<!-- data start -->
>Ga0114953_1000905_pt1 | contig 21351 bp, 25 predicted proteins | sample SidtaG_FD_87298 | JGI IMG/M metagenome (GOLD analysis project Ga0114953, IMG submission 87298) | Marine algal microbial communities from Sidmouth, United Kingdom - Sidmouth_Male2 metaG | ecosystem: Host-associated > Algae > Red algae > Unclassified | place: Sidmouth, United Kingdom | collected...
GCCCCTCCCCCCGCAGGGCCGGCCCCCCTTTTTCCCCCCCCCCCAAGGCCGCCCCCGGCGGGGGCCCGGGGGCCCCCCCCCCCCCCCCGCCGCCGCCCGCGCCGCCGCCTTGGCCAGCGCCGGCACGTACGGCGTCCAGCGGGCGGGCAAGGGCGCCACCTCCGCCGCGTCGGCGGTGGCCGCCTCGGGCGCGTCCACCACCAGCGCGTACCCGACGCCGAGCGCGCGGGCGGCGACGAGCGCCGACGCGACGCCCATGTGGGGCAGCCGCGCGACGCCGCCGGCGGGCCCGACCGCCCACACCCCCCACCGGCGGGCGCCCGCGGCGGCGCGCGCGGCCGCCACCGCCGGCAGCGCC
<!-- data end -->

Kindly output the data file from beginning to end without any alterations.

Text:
>Ga0114953_1000905_pt1 | contig 21351 bp, 25 predicted proteins | sample SidtaG_FD_87298 | JGI IMG/M metagenome (GOLD analysis project Ga0114953, IMG submission 87298) | Marine algal microbial communities from Sidmouth, United Kingdom - Sidmouth_Male2 metaG | ecosystem: Host-associated > Algae > Red algae > Unclassified | place: Sidmouth, United Kingdom | collected...
GCCCCTCCCCCCGCAGGGCCGGCCCCCCTTTTTCCCCCCCCCCCAAGGCCGCCCCCGGCGGGGGCCCGGGGGCCCCCCCCCCCCCCCCGCCGCCGCCCGCGCCGCCGCCTTGGCCAGCGCCGGCACGTACGGCGTCCAGCGGGCGGGCAAGGGCGCCACCTCCGCCGCGTCGGCGGTGGCCGCCTCGGGCGCGTCCACCACCAGCGCGTACCCGACGCCGAGCGCGCGGGCGGCGACGAGCGCCGACGCGACGCCCATGTGGGGCAGCCGCGCGACGCCGCCGGCGGGCCCGACCGCCCACACCCCCCACCGGCGGGCGCCCGCGGCGGCGCGCGCGGCCGCCACCGCCGGCAGCGCC